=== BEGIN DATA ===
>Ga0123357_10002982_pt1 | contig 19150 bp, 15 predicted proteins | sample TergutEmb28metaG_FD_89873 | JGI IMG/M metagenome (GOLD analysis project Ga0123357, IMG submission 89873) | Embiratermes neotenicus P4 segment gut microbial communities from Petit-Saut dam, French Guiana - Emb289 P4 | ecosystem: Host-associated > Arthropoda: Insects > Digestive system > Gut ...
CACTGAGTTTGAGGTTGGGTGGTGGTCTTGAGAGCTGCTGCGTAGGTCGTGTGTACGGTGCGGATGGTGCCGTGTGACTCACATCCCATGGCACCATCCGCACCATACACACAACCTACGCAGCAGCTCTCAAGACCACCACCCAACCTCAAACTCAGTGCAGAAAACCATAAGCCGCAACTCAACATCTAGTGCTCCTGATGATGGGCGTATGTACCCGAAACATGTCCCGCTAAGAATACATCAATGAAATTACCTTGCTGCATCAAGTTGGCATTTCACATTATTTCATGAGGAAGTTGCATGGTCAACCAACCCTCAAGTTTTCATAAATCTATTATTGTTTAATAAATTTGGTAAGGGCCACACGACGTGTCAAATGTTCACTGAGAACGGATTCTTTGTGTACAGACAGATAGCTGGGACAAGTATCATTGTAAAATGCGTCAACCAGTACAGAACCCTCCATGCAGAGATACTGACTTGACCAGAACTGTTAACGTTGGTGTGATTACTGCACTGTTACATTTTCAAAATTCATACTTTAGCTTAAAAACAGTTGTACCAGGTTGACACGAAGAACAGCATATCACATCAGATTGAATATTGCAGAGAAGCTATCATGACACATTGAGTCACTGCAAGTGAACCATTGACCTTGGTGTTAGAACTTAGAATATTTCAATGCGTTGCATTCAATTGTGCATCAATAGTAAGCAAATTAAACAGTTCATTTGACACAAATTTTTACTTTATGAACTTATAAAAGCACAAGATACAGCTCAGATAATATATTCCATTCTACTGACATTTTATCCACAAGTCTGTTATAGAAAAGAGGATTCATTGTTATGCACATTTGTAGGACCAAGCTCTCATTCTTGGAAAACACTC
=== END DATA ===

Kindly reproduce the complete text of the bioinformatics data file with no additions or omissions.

>Ga0123357_10002982_pt1 | contig 19150 bp, 15 predicted proteins | sample TergutEmb28metaG_FD_89873 | JGI IMG/M metagenome (GOLD analysis project Ga0123357, IMG submission 89873) | Embiratermes neotenicus P4 segment gut microbial communities from Petit-Saut dam, French Guiana - Emb289 P4 | ecosystem: Host-associated > Arthropoda: Insects > Digestive system > Gut ...
CACTGAGTTTGAGGTTGGGTGGTGGTCTTGAGAGCTGCTGCGTAGGTCGTGTGTACGGTGCGGATGGTGCCGTGTGACTCACATCCCATGGCACCATCCGCACCATACACACAACCTACGCAGCAGCTCTCAAGACCACCACCCAACCTCAAACTCAGTGCAGAAAACCATAAGCCGCAACTCAACATCTAGTGCTCCTGATGATGGGCGTATGTACCCGAAACATGTCCCGCTAAGAATACATCAATGAAATTACCTTGCTGCATCAAGTTGGCATTTCACATTATTTCATGAGGAAGTTGCATGGTCAACCAACCCTCAAGTTTTCATAAATCTATTATTGTTTAATAAATTTGGTAAGGGCCACACGACGTGTCAAATGTTCACTGAGAACGGATTCTTTGTGTACAGACAGATAGCTGGGACAAGTATCATTGTAAAATGCGTCAACCAGTACAGAACCCTCCATGCAGAGATACTGACTTGACCAGAACTGTTAACGTTGGTGTGATTACTGCACTGTTACATTTTCAAAATTCATACTTTAGCTTAAAAACAGTTGTACCAGGTTGACACGAAGAACAGCATATCACATCAGATTGAATATTGCAGAGAAGCTATCATGACACATTGAGTCACTGCAAGTGAACCATTGACCTTGGTGTTAGAACTTAGAATATTTCAATGCGTTGCATTCAATTGTGCATCAATAGTAAGCAAATTAAACAGTTCATTTGACACAAATTTTTACTTTATGAACTTATAAAAGCACAAGATACAGCTCAGATAATATATTCCATTCTACTGACATTTTATCCACAAGTCTGTTATAGAAAAGAGGATTCATTGTTATGCACATTTGTAGGACCAAGCTCTCATTCTTGGAAAACACTC